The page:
Every school that has welcomed new students after a move or transfer knows that transitions can be rocky for both students and their parents. For most families, adapting to life at a new school is an occasional strain. But for one segment of the population, relocation is a regular part of life. In the U.S., more than 1.5 million students have at least one parent deployed on active duty—and even more come from military-connected families where transfers, moves, and new schools are common.
Families connected with the military relocate often–up to three times more frequently than other families. Research suggests that these moves, coupled with the stress of parental deployment, can lead to academic and social problems in students (or magnify existing issues).
For military-connected students, resiliency is a critical skill, according to Susan Bendele, the Assistant Superintendent at Randolph Field ISD (RFISD), a district that exclusively serves the children of parents assigned to San Antonio-area Army and Air Force bases. “RFISD students are very special,” Bendele says about her district. “They are asked to be strong and brave well beyond their peers who are not military-connected.”
Up until a few years ago, Bendele’s district focused its attentions primarily on academics, which yielded some positive gains but did not address the myriad social circumstances that students contend with. To help develop social-emotional support programs for its students, last year Randolph Field applied for and received a series of Education Partnership Grants from the Department of Defense Education Activity (DoDEA).
To begin with, Randolph Field started a peer-to-peer mentoring program called Student 2 Student and coupled it with professional counseling services that focus on social-emotional development. Grant funding also supported implementation of Franklin Covey’s The Leader in Me, a district-wide program focusing on building leadership skills. Another program, called Capturing Kids’ Hearts, homes in on creating positive behavior and relationships. For stress relief, the district now offers a yoga program. “We’re providing opportunities linked to the positive character traits and social skills necessary to foster leadership,” Bendele says. “It’s about building a learning community where everyone feels valued.”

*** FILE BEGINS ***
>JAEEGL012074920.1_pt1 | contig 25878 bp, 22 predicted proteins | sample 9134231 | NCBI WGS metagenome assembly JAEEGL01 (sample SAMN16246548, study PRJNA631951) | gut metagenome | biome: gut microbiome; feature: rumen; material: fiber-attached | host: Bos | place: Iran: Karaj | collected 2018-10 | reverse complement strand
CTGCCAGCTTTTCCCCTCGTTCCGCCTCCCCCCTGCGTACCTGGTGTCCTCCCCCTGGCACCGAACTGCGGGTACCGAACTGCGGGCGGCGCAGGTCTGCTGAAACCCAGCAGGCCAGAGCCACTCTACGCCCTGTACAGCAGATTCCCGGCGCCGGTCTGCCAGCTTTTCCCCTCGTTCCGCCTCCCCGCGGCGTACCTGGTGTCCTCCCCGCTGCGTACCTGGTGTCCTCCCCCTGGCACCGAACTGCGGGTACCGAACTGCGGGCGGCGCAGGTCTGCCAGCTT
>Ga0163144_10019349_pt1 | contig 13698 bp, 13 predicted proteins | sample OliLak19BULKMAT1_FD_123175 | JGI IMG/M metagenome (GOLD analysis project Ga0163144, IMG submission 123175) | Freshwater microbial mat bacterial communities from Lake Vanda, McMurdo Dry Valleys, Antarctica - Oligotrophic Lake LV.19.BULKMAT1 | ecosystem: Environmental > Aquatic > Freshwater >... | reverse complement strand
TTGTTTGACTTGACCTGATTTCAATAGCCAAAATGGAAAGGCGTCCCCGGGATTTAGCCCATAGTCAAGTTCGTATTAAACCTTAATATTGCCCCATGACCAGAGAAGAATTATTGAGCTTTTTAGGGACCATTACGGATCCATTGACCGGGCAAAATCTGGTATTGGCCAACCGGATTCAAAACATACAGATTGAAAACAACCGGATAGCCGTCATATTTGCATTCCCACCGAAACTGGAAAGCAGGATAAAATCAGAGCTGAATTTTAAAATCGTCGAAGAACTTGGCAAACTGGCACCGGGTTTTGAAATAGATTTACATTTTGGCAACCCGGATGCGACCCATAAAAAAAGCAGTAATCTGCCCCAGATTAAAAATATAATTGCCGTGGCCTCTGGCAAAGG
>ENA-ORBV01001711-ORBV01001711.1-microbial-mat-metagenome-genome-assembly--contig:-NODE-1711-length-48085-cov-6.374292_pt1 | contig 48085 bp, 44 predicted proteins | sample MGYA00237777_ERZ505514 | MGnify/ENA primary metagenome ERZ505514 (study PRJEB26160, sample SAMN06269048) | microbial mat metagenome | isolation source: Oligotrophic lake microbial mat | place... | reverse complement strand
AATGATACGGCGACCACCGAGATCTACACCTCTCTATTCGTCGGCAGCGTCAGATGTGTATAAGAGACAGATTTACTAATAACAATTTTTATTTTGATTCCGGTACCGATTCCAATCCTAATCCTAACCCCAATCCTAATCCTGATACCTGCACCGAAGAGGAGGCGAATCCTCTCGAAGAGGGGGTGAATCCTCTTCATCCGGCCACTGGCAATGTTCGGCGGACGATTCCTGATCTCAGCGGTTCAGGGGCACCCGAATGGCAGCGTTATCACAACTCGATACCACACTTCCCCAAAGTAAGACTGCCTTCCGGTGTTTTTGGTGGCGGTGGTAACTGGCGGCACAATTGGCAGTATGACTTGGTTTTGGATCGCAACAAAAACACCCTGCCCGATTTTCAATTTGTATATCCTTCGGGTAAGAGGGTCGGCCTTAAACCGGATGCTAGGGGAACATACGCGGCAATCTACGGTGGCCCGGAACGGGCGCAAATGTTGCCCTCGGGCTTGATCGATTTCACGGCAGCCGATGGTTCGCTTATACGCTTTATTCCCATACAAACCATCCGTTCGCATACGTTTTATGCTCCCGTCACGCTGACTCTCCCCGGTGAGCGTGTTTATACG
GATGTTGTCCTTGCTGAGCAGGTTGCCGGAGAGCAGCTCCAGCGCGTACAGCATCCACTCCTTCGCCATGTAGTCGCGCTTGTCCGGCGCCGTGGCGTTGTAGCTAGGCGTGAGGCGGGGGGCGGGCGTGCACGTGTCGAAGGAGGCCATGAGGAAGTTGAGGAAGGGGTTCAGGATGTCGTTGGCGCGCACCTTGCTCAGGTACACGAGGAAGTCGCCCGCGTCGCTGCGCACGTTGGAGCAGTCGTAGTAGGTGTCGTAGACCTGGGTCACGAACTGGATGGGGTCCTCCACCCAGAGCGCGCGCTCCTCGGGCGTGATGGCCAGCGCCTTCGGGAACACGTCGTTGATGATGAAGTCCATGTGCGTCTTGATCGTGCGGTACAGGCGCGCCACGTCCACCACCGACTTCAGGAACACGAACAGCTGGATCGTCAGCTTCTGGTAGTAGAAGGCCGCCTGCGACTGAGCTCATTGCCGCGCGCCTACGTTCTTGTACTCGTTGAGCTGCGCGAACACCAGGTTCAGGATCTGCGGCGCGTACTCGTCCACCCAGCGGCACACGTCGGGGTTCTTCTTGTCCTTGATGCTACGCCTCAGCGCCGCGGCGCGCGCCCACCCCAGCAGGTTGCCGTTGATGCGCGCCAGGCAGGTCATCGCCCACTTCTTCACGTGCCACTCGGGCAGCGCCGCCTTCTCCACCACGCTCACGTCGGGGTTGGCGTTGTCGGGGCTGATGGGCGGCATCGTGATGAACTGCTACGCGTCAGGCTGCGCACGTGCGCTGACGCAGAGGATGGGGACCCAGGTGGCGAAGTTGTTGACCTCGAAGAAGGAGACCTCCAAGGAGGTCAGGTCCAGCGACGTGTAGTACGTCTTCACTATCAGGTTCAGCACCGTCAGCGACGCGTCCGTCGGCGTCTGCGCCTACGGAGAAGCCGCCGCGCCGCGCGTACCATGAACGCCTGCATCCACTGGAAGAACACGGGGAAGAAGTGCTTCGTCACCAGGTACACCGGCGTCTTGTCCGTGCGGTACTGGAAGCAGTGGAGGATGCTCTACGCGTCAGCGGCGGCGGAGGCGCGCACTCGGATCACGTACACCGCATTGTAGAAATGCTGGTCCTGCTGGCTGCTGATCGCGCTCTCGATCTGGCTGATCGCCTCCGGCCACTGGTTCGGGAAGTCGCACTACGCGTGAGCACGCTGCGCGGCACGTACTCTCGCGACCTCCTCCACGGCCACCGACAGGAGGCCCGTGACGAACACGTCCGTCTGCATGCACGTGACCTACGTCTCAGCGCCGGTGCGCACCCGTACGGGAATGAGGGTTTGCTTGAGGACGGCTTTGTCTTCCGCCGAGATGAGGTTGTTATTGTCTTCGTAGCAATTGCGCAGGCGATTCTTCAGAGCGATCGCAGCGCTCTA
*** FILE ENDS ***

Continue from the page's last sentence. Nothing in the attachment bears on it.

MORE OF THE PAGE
Making (and Measuring) Progress
Nearby Lackland ISD has a lot in common with Randolph Field. Located across town, Lackland serves students connected with Lackland Air Force Base, and received the same DoDEA grants to enrich social-emotional skills for its students.
Lackland ISD has created many of the same types of programs found at Randolph Field, such as the Student 2 Student peer mentoring, as well as leadership and conflict-resolution classes for middle schoolers.
But for Jason “JJ” Johnson, the project director at Lackland ISD, the main impetus for applying for the DoDEA grant was to shore up college and career readiness, an area where he says students of military-connected parents can often fall behind due to the stress and unpredictability associated with the deployment cycle.
Johnson teamed up with the Military Child Education Coalition to introduce a new staff member, called a Military Student Transition Consultant, who can work with students as they transition into (or out of) the district. The consultant works almost like a specially trained guidance counselor, focusing on building custom-tailored post-secondary plans that take into account each student’s unique circumstances.
Both districts are also measuring progress in much the same way, using a specially constructed social-emotional learning survey from Panorama Education, developed in partnership with researchers at the Harvard Graduate School of Education.